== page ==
Count of involuntary 14-day psychiatric holds (code 5250) in 28 California counties, by quarter-year, July 2000 to June 2007
Table 1  Panel regression to predict counts of involuntary 72-hour holds and involuntary 14-day intensive treatments per quarter-year in 28 California counties from July 2000 to June 2007

Figure 1  Count of involuntary 72-hour psychiatric holds (code 5150) in 28 California counties, by quarter-year, July 2000 to June 2007

Figure 2  Count of involuntary 14-day psychiatric holds (code 5250) in 28 California counties, by quarter-year, July 2000 to June 2007
Table 1  Panel regression to predict counts of involuntary 72-hour holds and involuntary 14-day intensive treatments per quarter-year in 28 California counties from July 2000 to June 2007
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References

Appelbaum PS: Almost a Revolution: Mental Health Law and the Limits of Change. New York, Oxford University Press, 1994
 
Petrila J: Who will pay for involuntary civil commitment under capitated managed care? An emerging dilemma. Psychiatric Services 46:1045—1048, 1995
 
McNiel DE, Binder RL: Psychiatric emergency service use and homelessness, mental disorder, and violence. Psychiatric Services 56:699—704, 2005
 
Catalano R, McConnell W, Forster P, et al: Psychiatric emergency services and the system of care. Psychiatric Services 54:351—355, 2003
 
Wellin E, Slesinger DP, Hollister CD: Psychiatric emergency services: evolution, adaptation and proliferation. Social Science and Medicine 24:475—482, 1987
 
Forster P, King J: Definitive treatment of patients with serious mental disorders in an emergency service, part II. Hospital and Community Psychiatry 45:1177—1178, 1994
 
Scheffler RM, Adams N: Millionaires and mental health: proposition 63 in California. Health Affairs (Millwood) Suppl W5:212—224, 2005
 
Felton M, Cashin C, Brown TT: California county funding requests for recovery-oriented full service partnerships under the Mental Health Services Act. Community Mental Health Journal, Epub ahead of print, May 4, 2010
 
Mental Health Services Act Expenditure Report, Fiscal Year 2006—2007. Sacramento, California Department of Mental Health, 2007. Available at www.dmh.ca.gov/Prop_63/MHSA/docs/Legislative_reports/MHSALegRptJan07_Final_02-15-07.pdf
 
Cashin C, Scheffler R, Felton M, et al: Transformation of the California mental health system: stakeholder-driven planning as a transformational activity. Psychiatric Services 59:1107—1114, 2008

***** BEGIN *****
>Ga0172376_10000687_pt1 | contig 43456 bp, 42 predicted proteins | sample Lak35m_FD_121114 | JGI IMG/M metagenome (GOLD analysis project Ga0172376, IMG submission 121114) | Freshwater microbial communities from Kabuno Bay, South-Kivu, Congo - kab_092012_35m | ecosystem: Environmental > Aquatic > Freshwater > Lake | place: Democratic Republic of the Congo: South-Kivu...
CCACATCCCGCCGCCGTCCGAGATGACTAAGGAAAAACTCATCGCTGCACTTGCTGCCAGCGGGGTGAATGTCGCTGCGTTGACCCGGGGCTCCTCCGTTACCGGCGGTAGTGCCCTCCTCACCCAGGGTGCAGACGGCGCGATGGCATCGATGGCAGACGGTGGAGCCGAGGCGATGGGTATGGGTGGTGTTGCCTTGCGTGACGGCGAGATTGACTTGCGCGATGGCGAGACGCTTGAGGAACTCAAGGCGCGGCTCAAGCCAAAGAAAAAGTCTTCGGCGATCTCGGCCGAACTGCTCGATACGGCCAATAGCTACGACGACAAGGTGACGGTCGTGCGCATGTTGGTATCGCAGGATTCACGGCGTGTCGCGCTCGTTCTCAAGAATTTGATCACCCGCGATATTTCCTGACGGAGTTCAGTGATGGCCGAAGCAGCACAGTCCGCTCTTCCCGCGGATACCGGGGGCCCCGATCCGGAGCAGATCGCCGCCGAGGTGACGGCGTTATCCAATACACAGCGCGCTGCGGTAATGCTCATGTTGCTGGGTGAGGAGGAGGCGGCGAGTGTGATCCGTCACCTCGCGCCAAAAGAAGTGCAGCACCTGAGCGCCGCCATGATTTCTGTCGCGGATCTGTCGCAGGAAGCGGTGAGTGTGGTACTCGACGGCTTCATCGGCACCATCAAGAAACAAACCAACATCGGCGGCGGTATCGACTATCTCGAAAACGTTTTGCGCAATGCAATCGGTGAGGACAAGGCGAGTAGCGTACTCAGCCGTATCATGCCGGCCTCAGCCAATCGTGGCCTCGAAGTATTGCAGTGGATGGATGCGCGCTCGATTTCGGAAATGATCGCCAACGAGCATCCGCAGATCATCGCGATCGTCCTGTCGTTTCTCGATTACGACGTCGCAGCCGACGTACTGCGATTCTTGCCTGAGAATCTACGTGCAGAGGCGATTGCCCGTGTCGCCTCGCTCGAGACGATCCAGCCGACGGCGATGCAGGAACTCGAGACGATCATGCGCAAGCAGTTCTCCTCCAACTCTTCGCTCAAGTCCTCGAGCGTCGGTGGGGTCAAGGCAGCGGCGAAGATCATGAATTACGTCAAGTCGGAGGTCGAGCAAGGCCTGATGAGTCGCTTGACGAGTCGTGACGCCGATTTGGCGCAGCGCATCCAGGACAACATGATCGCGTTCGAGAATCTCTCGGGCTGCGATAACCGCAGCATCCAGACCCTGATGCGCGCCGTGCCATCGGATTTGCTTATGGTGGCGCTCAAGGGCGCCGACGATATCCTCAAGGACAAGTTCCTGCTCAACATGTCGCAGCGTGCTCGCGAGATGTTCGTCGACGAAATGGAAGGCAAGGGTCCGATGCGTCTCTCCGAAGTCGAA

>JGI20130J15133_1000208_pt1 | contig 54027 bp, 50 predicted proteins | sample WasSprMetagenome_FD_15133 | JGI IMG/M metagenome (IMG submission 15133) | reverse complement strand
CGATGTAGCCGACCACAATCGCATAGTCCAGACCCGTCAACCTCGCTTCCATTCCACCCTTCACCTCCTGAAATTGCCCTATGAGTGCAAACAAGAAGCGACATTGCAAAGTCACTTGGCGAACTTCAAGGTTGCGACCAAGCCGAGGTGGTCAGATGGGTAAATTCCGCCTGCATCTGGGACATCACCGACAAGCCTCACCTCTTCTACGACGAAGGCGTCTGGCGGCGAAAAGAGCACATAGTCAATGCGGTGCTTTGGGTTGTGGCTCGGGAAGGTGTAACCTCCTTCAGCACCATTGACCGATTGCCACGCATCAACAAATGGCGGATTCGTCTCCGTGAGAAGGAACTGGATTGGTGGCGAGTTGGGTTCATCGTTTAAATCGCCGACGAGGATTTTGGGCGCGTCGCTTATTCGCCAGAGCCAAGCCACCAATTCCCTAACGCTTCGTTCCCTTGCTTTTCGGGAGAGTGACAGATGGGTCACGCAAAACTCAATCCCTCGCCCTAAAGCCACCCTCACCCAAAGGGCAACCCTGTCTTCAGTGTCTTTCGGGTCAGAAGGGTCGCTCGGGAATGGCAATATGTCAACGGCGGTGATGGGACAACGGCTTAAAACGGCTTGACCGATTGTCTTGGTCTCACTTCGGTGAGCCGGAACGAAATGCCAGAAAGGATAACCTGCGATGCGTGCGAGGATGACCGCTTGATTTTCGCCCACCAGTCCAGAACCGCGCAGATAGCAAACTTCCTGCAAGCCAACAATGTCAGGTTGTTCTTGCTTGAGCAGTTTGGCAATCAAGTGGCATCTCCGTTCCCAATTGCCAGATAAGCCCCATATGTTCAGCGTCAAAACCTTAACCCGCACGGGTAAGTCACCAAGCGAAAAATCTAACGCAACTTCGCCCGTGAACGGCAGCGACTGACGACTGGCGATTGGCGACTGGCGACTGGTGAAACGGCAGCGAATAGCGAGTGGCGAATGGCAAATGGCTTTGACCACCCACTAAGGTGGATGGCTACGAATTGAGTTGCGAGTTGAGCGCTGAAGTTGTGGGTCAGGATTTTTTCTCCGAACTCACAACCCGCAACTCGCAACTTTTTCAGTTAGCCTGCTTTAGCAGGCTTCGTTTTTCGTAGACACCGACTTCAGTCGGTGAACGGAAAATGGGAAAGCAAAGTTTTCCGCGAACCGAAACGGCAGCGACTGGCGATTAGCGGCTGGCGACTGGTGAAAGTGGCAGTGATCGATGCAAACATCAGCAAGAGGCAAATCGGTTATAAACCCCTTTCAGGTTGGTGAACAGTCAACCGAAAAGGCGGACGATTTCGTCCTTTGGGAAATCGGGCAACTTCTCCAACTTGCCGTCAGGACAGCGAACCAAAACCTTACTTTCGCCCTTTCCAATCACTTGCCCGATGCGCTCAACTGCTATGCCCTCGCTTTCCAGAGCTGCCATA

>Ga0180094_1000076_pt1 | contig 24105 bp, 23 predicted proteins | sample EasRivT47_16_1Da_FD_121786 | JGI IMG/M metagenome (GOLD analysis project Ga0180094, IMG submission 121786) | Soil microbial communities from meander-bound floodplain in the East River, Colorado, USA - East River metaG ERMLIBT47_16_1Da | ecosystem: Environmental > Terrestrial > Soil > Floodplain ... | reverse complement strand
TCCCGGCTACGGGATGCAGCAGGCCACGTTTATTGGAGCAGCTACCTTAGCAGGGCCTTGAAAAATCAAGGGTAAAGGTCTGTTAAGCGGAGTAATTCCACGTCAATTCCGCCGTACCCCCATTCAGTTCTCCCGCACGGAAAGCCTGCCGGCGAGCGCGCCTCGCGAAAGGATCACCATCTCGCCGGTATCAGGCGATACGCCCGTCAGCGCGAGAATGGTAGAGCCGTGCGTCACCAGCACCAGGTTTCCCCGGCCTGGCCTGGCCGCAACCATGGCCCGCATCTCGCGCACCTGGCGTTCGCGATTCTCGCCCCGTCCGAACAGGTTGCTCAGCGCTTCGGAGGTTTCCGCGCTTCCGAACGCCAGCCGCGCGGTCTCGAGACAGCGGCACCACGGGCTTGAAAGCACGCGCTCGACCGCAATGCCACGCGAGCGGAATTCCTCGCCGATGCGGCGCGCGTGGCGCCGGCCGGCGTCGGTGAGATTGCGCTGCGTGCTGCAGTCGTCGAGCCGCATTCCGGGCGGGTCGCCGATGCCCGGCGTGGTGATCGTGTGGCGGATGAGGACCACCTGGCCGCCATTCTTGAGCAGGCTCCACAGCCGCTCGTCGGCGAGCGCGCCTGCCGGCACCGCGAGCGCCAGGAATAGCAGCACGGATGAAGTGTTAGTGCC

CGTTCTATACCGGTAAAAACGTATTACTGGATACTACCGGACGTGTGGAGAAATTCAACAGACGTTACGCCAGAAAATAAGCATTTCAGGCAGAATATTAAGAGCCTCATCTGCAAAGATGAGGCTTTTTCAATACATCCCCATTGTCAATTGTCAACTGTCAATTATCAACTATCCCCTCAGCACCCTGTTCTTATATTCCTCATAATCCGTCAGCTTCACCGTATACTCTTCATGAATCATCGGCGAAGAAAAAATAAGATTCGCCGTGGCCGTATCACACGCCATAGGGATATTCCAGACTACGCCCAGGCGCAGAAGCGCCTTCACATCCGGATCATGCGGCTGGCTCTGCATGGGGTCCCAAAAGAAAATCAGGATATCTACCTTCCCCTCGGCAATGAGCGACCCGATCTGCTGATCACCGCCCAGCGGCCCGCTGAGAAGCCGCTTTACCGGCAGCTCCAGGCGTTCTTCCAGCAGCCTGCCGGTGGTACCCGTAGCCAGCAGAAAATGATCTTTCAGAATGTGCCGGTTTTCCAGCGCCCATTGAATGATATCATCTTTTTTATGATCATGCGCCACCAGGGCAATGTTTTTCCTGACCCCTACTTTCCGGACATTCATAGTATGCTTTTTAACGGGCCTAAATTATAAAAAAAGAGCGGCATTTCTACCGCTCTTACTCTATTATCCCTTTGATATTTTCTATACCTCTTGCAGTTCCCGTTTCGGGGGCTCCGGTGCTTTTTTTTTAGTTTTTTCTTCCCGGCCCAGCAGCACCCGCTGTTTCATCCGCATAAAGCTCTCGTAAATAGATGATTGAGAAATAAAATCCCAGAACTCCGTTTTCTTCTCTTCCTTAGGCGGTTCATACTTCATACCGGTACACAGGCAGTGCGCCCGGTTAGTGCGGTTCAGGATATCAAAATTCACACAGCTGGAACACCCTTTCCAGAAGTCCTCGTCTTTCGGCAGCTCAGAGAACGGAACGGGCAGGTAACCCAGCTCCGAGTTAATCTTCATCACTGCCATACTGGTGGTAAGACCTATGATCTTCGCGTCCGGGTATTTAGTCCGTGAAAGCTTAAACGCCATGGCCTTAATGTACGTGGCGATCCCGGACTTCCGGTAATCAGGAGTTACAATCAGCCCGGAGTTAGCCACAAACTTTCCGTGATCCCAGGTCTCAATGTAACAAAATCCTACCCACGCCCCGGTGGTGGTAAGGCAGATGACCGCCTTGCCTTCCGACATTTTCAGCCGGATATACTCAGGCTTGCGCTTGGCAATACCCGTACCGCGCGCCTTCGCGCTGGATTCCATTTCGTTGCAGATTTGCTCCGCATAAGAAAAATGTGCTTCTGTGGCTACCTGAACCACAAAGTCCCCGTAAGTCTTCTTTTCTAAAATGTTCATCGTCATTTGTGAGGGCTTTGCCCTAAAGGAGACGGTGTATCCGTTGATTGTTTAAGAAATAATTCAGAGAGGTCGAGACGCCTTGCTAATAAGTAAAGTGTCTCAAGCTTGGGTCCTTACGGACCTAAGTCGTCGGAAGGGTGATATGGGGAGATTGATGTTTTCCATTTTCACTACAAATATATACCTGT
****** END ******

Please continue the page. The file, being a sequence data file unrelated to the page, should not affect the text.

California Welfare and Institutions Code, §5150. Available at www.leginfo.ca.gov/cgi-bin/calawquery?codesection=wic&codebody=&hits=20. Accessed Mar 11, 2010
 
California Welfare and Institutions Code, §5250. Available at www.leginfo.ca.gov/cgi-bin/calawquery?codesection=wic&codebody=&hits=20. Accessed Mar 11, 2010
 
Census 2000 California—County GCT-T1-R. Population Estimates. Washington, DC, US Census Bureau. Available at factfinder.census.gov/jsp/saff/SAFFInfo.jsp?_pageIdgn7_maps. Accessed Mar 10, 2010
 
Wooldridge JM: Econometric Analysis of Cross Section and Panel Data. Cambridge, Mass, MIT Press, 2002
 
Catalano R, Dooley D, Wilson G, et al: Job loss and alcohol abuse: a test using data from the Epidemiologic Catchment Area project. Journal of Health and Social Behavior 34:215—225, 1993
 
Local Area Unemployment Statistics. Washington, DC, US Department of Labor. Available at data.bls.gov/cgi-bin/surveymost?la+06. Accessed Dec 15, 2009
 
Glossary: "unemployment rate." Washington, DC, US Department of Labor, Bureau of Labor and Statistics. Available at www.bls.gov/bls/glossary.htm#U. Accessed Mar 10, 2010
 
Prais S, Winsten C: Trend Estimation and Serial Correlation. Discussion paper no 383. Chicago, Cowles Commission, 1954
 
Plümper T, Troeger VE, Manow P: Panel data analysis in comparative politics: linking method to theory. European Journal of Political Research 44:327—354, 2005
 
Beck N, Katz J: What to do (and not do) with time-series cross-section data. American Political Science Review 89:634—647, 1995
 
US Census Population Estimates: California Counties, 2000—2009. Washington, DC, US Census Bureau. Available at www.census.gov/popest/counties/files/CO-EST2009-POPCHG2000_2009-06.csv. Accessed July 9, 2010